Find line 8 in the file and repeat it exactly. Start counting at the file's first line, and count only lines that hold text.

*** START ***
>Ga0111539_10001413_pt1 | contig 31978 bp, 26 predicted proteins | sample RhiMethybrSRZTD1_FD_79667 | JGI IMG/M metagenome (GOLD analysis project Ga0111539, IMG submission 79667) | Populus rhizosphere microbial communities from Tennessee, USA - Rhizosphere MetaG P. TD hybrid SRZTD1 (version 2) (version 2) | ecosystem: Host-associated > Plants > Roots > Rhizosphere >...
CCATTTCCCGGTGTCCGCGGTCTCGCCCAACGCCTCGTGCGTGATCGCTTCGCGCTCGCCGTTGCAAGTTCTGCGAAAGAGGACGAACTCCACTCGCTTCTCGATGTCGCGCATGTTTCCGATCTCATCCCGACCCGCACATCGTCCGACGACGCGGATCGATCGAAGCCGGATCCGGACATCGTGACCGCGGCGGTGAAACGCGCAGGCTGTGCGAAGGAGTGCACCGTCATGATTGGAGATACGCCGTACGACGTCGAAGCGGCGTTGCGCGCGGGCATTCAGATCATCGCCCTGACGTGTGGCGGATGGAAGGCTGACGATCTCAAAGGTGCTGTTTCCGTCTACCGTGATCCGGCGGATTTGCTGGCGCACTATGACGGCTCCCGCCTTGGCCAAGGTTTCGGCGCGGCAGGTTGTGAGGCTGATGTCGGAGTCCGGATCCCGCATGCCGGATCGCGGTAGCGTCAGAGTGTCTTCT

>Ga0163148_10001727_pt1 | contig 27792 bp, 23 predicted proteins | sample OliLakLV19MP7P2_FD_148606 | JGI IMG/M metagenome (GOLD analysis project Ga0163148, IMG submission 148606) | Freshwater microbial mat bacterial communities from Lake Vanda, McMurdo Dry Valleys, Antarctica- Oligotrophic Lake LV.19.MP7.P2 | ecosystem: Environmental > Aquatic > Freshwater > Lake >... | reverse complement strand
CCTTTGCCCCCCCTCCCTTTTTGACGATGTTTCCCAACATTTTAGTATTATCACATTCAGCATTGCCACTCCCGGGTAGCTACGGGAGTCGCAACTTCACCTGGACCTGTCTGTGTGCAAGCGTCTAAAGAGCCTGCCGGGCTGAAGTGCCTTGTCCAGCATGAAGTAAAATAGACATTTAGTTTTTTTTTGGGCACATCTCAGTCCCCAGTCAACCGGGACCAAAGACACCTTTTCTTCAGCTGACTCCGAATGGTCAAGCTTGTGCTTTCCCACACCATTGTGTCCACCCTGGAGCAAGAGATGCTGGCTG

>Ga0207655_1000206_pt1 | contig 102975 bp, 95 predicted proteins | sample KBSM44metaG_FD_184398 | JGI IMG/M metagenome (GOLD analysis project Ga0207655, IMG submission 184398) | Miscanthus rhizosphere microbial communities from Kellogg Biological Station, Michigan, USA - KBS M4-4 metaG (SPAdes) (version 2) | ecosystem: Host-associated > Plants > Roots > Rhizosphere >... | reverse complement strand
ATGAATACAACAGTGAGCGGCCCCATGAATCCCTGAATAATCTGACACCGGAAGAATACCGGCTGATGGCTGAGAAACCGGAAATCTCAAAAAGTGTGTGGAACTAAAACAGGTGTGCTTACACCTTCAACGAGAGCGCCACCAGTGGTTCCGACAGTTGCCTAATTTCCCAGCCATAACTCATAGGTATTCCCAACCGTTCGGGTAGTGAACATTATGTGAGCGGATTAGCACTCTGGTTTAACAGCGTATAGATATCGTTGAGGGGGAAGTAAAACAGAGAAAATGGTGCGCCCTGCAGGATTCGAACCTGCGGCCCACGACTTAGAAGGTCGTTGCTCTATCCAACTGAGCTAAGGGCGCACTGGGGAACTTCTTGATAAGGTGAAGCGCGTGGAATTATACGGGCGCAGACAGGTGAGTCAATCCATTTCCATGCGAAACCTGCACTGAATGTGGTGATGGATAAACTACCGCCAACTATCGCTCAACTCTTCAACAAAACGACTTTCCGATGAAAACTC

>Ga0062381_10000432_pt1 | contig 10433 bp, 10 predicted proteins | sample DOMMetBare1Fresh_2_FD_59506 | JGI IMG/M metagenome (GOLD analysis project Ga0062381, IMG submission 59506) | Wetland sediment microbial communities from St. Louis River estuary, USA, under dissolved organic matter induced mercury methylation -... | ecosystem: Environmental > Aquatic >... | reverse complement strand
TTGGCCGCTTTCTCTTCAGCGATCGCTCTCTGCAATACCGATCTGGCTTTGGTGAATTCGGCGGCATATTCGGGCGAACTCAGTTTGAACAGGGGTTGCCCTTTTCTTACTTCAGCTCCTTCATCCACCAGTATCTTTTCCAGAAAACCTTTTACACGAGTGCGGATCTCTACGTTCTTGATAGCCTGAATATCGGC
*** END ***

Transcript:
TTGGCCGCTTTCTCTTCAGCGATCGCTCTCTGCAATACCGATCTGGCTTTGGTGAATTCGGCGGCATATTCGGGCGAACTCAGTTTGAACAGGGGTTGCCCTTTTCTTACTTCAGCTCCTTCATCCACCAGTATCTTTTCCAGAAAACCTTTTACACGAGTGCGGATCTCTACGTTCTTGATAGCCTGAATATCGGC